Students work individually on the projects at first to create a sketch. Figure 3 shows the model sketch used to inspire the model concept project. The form of this particular example sketch is a semantic differential. This model sketch introduces the semantic differential in a motivated context without abstract instruction about the notion of semantic differentials, and as such, it constitutes an implicit rather than explicit use of the somewhat rigorous notion of semantic differentials as a tool rather than a learning goal in and of itself. Some part of the project assignment instructions is devoted to listing concepts and terms of art in HCI that potentially relate to the project and that the students may want to learn about on their own—such as using a textbook or Google. These concepts are never described explicitly in class in lecture—there are no lectures. Nonetheless, many of the students soon learn that doing a little bit of independent study pays off in terms of the success of their projects. In my experience, more than a few even engage in primary observation and other forms of empirical study without ever being explicitly asked to do so, in order to make their projects more competitive.

The students meet in subgroups (of up to 30 or so—a size that will seem too large to K-12 educators but is a logistical reality for the university setting) to discuss their sketches and vote for several of the most compelling ones. The students in the subgroup then work collaboratively with the students for whom they voted to create final projects for an aggregated, competitive critique that is judged in an assembly of the entire class. Points are awarded not only for having a winning project, but also for collaborating, attributing others, and being attributed according to a fairly complex formula. The process is very much in the spirit of several popular reality-based competitive design television shows, especially “Project Runway” and its imitators. Unlike the popular television shows, the design projects pose important fundamental design problems for socially and environmentally conscious designers who work with the materials of information technologies. Also, the grading structure is designed to reward and foster participation and collaboration as well as promote the fun of competition. Finally, the structure provides the sense and feeling of studio-based learning, certainly when the subgroups are small and even when they are quite large.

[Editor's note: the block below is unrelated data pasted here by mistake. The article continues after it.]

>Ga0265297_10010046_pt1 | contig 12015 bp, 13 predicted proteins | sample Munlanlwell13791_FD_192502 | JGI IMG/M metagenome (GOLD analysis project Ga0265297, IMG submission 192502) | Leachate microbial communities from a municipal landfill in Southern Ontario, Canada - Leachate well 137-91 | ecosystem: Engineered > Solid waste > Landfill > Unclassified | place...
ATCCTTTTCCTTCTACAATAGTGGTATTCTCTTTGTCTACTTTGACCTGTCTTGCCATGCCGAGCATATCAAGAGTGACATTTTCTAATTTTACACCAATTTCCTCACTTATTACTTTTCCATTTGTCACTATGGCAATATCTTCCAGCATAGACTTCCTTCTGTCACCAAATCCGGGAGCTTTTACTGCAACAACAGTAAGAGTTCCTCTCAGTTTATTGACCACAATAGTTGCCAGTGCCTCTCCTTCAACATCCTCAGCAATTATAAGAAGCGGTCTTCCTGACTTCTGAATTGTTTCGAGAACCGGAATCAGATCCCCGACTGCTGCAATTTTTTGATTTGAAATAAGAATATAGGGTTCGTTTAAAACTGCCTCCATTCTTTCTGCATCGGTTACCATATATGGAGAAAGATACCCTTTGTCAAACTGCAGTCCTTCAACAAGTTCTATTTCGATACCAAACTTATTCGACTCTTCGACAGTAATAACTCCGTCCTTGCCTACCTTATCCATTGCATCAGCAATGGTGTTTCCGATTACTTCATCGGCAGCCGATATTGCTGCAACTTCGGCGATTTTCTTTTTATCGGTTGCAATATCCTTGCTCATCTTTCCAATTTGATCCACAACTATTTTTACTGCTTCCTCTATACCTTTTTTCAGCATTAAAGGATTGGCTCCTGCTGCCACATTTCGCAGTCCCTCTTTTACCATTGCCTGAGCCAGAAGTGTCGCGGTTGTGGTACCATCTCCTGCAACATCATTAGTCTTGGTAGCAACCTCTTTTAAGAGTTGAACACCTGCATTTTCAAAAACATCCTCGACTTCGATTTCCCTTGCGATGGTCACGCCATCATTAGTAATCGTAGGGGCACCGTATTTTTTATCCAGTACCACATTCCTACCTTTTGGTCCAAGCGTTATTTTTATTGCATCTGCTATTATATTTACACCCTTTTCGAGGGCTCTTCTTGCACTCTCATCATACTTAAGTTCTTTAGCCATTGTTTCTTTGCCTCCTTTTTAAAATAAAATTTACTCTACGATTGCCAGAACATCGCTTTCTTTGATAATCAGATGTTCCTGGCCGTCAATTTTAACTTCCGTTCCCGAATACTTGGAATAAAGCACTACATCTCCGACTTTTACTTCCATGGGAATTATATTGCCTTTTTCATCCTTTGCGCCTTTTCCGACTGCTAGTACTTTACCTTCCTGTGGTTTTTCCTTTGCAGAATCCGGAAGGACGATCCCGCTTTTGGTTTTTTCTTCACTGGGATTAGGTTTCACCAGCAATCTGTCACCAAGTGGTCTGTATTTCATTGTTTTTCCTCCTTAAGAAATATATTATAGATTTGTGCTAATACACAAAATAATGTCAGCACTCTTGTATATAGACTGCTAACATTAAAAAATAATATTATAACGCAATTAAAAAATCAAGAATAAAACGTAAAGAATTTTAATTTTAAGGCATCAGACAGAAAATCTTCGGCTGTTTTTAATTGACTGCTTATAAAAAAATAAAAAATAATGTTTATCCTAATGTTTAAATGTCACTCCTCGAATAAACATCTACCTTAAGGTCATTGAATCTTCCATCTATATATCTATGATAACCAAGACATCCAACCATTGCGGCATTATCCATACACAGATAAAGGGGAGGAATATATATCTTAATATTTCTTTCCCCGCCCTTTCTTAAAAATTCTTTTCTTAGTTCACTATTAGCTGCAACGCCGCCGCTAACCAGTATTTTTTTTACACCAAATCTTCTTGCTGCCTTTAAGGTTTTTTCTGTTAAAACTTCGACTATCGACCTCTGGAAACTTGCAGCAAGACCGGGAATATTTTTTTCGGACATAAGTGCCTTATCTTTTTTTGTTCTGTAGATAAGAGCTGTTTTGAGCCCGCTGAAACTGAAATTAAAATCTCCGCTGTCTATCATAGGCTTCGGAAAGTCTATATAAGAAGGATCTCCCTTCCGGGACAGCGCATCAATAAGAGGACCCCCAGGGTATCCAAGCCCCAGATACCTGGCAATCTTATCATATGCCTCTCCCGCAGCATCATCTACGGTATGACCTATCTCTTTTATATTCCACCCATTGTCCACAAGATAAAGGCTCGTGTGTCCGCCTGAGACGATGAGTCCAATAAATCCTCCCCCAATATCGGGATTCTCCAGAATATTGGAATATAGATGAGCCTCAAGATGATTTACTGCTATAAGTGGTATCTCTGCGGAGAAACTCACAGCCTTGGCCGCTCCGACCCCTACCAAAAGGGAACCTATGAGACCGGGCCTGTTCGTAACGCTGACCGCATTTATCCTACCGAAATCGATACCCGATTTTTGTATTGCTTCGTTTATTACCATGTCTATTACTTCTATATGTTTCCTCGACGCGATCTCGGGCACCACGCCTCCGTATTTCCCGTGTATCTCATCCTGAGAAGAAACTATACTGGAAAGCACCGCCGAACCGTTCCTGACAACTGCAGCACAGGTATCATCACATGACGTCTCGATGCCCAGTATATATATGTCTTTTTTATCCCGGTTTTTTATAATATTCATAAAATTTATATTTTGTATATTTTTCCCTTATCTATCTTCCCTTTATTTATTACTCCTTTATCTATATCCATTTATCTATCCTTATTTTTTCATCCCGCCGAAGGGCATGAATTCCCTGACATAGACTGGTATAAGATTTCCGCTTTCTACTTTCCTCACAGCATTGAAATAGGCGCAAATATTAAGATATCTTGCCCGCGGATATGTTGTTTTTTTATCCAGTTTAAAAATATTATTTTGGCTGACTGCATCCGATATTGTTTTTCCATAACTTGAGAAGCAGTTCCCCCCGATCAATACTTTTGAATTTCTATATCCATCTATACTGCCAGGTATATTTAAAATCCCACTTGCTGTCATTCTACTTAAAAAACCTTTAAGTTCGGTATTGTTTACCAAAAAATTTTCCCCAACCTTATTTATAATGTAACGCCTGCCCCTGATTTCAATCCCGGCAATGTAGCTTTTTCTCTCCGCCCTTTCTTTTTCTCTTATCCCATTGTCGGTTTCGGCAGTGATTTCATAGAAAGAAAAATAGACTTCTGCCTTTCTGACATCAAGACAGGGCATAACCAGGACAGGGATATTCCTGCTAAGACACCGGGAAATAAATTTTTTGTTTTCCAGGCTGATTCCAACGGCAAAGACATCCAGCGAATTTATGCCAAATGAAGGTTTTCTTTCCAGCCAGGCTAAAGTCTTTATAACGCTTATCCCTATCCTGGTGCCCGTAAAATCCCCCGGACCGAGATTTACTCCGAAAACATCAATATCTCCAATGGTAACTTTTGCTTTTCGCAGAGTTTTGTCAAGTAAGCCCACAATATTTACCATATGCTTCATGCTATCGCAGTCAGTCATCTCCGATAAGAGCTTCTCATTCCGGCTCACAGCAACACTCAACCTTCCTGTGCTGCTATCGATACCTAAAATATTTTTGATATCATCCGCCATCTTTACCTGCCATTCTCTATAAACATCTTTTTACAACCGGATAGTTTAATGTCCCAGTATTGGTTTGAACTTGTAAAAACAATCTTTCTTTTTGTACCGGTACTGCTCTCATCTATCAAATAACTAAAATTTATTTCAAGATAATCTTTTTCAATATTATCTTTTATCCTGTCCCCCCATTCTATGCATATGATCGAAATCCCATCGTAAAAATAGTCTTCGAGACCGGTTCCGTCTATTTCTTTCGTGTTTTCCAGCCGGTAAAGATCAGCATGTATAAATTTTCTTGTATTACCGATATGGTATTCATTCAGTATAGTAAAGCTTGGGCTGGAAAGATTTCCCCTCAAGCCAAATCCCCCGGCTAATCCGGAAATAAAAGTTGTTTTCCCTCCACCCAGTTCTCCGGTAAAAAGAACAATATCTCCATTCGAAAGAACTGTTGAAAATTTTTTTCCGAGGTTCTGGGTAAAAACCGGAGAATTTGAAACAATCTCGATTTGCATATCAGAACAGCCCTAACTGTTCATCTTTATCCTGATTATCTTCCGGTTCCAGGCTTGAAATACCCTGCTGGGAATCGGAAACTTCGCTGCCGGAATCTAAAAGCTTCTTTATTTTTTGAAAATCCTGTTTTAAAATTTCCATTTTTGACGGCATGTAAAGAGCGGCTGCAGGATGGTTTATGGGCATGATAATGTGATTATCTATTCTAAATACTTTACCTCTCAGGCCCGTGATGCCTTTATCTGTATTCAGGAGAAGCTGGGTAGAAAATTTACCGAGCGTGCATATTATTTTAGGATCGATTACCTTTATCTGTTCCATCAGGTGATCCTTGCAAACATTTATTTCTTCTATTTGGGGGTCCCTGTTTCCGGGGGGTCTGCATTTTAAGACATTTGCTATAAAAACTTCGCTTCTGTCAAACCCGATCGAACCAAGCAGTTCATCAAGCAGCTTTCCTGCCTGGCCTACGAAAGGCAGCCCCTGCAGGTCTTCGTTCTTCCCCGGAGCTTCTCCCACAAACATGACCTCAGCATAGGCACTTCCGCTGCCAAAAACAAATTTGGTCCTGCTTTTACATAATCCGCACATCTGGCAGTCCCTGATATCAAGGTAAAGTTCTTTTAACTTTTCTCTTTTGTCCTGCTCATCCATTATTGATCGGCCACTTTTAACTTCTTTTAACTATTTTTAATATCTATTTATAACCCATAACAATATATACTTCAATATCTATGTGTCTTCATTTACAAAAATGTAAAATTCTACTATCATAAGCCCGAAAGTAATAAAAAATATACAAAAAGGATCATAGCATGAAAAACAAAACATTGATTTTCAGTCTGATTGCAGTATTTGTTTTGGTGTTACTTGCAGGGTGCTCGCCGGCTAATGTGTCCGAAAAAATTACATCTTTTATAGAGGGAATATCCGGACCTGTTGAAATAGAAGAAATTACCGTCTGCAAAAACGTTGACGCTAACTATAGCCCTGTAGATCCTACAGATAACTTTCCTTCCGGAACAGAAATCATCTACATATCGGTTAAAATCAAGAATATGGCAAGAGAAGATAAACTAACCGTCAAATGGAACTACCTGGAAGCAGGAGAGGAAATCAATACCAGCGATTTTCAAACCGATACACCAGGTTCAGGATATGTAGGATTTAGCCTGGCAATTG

It is easier to fully understand the DCBL approach by looking at more examples of design research challenge projects and design concept challenge projects. Some of the themes I have used and continue to use are time-keeping and time-telling systems, comfort and climate-control systems, music-enjoyment and music-discovery systems, sustainability and futuring, travel and travel-memory preservation systems, food and food-advisor systems, imagery and image-sharing systems, diversity and social-inclusion systems, wayshowing and digital signage systems [5], and others. Since these themes are very broad and the technologies they entail are very dynamic, the reuse of these themes from one semester to another does not appear to be a problem.

In addition to the design concept project of Figure 2, another approach is design research and design concept projects, namely comfortable spaces and comfort-control systems. A very common project in introductory HCI classes is to ask students to design a thermostat that illustrates their understanding of the commonly held but incorrect mental model many people have of a thermostat as a continuous control rather than the switch that its operational semantics actually denote [6]. The DCBL approach in my treatment recasts this problem, not as a problem of incorrect mental models and thermostat design per se, but rather as a design research project about what makes a space comfortable paired with a design concept project about how to use digital technologies as a material of creating comfortable spaces. My model solution describes a passive climate control green home as an example of comfort achieved with minimal energy, a Pullman-train dining car as an example of old-world notions of opulence and comfort, and thermostatic climate-control devices in a car and a home that are clearly hopelessly complex and unusable (Figure 4). My model solution for the design concept project describes a wearable encoding of temperature preference and ambient room sensors that enable temperature preferences to follow people rather than be assigned to individual locations (Figure 5).

Concept: E-Ink Fabric Wearable Personal Thermostat and Ambient Sensors

The idea of this concept is that a digital thermostat control is woven into the fabric of clothing or worn like a bracelet or as part of a watch. The control travels with the wearer and electronically signals (many tiny transmitter/receiver technologies are available) desired temperature settings to the ambient sensors in whichever environment the wearer occupies at the moment. The environment—home, office, car, train, plane, etc.—adjusts to the needs of its occupants based on reading the desired setting, averaging desired settings when there is more than one person present, or tailoring to specific individual settings where possible, as in—for example—a car equipped with individual climate-control settings capabilities. When no one is present in a particular environment, that environment does not need to use as much energy to maintain a temperature, and its climate-control system can respond accordingly. There are of course details to work out about how fast an environment needs to react to the entrance of a person and to what extent an environment needs to keep a certain temperature when empty in order to respond quickly. These details need to be worked out as a matter of energy use versus convenience and perceived viability of the system.